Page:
Acer × zoeschense

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Acer × zoeschense
Acer zoeschense2.jpg
Acer × zoeschense
Scientific classification
Kingdom: Plantae
(unranked): Angiosperms
(unranked): Eudicots
(unranked): Rosids
Order: Sapindales
Family: Sapindaceae
Genus: Acer
Species: A. × zoeschense
Binomial name
Acer × zoeschense
Pax
Synonyms

A. neglectum Lange (non Hoffmannsegg)

Acer × zoeschense (Zoeschen Maple) is a hybrid maple, a cross between Acer campestre (Field Maple), and either Acer lobelii (Lobel's Maple)[1][2] or Acer cappadocicum (Cappadocian Maple).[3][4] While Field Maple parentage is universally accepted, the second parent is uncertain, though the tree's extensive production of root sprouts favours A. cappadocicum over A. lobelii.[3] It takes its name from Zöschen Nurseries in Germany, where it first appeared as a garden hybrid (as opposed to a hybrid occurring in nature) at some time before 1870.[1][4]

Description[edit]

A. × zoeschense is a medium-sized tree growing up to 20 m (66 feet) tall, and almost as wide. The shiny, five-lobed leaves are 10–11 cm long and up to 14 cm broad, dark green, often with purplish edges. The petioles produce a milky latex when broken. The flowers are produced in open corymbs 5–10 cm diameter, each flower small, pale yellow-green, with five sepals but no petals. The fruit is a paired samara 5 cm across; the two seeds are usually sterile.[1][4]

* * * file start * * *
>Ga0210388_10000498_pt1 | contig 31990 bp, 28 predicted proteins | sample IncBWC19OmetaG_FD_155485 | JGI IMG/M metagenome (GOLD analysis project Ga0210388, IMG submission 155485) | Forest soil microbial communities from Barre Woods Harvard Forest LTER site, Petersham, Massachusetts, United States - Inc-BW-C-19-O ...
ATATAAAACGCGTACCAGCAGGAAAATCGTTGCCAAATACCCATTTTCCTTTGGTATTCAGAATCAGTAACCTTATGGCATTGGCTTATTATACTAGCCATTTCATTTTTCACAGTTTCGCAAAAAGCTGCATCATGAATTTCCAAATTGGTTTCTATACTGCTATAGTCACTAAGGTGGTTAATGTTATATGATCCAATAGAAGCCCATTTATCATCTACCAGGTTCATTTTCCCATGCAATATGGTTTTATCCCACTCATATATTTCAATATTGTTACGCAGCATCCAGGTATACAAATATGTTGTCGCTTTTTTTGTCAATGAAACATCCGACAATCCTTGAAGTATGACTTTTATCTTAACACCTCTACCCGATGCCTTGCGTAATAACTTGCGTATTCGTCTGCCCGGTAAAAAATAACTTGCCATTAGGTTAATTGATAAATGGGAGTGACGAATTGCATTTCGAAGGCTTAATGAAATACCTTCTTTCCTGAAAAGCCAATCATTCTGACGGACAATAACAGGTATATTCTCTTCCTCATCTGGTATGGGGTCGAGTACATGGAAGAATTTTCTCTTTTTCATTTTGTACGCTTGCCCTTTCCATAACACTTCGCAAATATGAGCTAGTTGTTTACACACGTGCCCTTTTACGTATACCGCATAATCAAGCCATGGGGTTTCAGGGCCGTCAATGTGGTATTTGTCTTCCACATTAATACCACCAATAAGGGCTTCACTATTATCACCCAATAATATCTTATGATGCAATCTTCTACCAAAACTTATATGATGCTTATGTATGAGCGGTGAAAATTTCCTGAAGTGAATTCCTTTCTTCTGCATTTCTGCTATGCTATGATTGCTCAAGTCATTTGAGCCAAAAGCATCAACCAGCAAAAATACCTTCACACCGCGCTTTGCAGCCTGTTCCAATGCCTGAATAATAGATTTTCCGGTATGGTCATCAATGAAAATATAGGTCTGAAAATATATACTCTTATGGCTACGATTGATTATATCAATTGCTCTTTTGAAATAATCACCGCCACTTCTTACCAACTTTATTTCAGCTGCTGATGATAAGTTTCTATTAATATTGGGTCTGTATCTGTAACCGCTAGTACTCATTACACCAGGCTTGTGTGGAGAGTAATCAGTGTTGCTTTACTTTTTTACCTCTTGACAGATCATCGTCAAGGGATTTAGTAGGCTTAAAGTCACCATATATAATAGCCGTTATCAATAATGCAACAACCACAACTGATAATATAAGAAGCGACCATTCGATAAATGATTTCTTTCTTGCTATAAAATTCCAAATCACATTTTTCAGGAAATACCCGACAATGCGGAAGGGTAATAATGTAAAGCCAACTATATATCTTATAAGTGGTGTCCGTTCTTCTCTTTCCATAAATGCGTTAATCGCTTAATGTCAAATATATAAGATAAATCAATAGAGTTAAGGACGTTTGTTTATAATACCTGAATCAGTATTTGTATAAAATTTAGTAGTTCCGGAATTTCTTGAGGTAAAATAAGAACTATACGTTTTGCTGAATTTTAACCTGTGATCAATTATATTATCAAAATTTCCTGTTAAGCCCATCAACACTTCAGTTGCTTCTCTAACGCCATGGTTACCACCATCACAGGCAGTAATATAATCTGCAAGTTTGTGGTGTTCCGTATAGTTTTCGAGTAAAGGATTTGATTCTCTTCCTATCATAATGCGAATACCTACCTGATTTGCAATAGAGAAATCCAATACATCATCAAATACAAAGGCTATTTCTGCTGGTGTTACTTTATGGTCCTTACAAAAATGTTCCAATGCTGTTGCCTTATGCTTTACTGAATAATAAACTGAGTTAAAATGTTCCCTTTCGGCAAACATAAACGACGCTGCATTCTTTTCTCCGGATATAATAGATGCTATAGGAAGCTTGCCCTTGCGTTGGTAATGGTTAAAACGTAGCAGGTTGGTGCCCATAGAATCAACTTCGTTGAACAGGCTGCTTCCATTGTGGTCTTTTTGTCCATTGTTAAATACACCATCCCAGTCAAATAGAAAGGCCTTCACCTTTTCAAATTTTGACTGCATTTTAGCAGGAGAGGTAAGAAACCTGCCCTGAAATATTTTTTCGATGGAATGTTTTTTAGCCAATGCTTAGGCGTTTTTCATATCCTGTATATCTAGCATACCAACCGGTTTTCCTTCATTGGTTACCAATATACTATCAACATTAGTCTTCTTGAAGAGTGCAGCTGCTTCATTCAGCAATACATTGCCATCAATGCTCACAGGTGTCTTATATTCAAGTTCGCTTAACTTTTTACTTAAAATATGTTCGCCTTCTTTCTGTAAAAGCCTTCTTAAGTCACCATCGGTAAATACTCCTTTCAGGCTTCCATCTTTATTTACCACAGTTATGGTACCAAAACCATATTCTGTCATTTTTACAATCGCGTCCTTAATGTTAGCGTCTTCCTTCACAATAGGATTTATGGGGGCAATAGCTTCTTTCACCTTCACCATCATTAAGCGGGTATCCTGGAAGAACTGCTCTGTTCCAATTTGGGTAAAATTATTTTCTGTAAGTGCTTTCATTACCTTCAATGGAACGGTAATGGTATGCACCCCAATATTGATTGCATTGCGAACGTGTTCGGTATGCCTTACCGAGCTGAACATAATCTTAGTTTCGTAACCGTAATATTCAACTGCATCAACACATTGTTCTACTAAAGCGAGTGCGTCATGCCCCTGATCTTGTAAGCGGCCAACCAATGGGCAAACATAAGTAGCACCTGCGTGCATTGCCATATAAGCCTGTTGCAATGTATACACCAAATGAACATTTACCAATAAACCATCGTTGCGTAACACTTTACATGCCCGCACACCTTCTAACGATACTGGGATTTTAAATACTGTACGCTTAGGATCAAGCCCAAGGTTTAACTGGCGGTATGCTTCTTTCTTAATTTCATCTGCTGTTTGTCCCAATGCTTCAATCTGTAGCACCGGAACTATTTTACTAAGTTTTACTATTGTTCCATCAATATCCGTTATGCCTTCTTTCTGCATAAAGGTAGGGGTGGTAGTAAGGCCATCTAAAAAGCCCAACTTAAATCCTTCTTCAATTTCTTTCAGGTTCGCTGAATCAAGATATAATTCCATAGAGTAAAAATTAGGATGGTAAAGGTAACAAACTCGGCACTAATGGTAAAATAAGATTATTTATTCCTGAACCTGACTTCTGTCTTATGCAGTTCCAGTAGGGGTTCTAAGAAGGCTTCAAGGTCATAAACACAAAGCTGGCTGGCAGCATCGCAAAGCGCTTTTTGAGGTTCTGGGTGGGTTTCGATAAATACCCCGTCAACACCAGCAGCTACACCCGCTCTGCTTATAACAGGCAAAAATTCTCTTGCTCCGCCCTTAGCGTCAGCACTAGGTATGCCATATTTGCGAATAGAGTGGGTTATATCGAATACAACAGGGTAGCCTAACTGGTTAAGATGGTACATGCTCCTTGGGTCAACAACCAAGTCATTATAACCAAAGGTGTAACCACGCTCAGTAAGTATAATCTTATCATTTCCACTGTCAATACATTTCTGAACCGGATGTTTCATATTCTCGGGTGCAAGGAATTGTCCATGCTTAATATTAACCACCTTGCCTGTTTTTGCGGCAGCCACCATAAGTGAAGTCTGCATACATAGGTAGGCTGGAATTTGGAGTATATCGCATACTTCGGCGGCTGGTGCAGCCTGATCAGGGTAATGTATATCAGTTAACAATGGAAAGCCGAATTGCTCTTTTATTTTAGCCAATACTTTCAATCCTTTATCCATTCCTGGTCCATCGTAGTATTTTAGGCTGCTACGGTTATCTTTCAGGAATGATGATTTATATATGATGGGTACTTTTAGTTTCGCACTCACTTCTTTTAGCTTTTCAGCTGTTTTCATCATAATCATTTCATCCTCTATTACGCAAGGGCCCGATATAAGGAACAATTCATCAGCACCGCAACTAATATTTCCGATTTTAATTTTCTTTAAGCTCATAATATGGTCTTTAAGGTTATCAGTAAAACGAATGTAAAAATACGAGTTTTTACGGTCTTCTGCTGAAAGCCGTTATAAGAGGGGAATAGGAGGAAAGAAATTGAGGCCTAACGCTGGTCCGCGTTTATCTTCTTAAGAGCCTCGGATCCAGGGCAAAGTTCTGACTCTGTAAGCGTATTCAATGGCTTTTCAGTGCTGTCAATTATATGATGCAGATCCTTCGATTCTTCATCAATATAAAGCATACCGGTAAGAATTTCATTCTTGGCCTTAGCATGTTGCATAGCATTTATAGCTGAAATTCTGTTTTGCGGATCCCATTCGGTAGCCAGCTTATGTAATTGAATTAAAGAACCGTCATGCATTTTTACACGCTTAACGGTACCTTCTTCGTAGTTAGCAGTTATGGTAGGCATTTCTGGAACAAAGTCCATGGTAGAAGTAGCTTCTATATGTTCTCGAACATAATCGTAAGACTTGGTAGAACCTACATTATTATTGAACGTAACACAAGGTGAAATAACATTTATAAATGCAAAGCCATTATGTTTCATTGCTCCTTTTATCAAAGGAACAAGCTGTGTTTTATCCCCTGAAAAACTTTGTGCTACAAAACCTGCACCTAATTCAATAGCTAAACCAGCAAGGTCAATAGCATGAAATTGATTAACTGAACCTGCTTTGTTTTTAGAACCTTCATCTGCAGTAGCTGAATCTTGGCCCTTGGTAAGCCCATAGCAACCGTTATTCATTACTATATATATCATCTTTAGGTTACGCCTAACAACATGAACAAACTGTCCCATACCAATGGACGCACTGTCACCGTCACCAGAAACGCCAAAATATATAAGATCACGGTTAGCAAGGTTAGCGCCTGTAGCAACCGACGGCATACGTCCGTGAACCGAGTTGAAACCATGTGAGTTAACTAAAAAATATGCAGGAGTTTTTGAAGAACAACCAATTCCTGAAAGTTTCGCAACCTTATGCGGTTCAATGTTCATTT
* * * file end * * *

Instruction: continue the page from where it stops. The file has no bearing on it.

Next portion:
Cultivation[edit]

One cultivar, A. zoeschense 'Annae', was popular as a street tree in previous generations. In the United Kingdom, a mature and magnificent example of 'Annae' can be viewed in Westonbirt Arboretum. The Japanese cultivar, 'Kinka', has variegated foliage.[4]

References[edit]

  1. ^ a b c Mitchell, A. F. (1974). A Field Guide to the Trees of Britain and Northern Europe. Collins ISBN 0-00-212035-6
  2. ^ Huxley, A., ed. (1992). New RHS Dictionary of Gardening. Macmillan ISBN 0-333-47494-5.
  3. ^ a b Mitchell, A. F. (1982). The Trees of Britain and Northern Europe. Collins ISBN 0-00-219037-0
  4. ^ a b c d van Gelderen, C.J. & van Gelderen, D.M. (1999). Maples for Gardens: A Color Encyclopedia.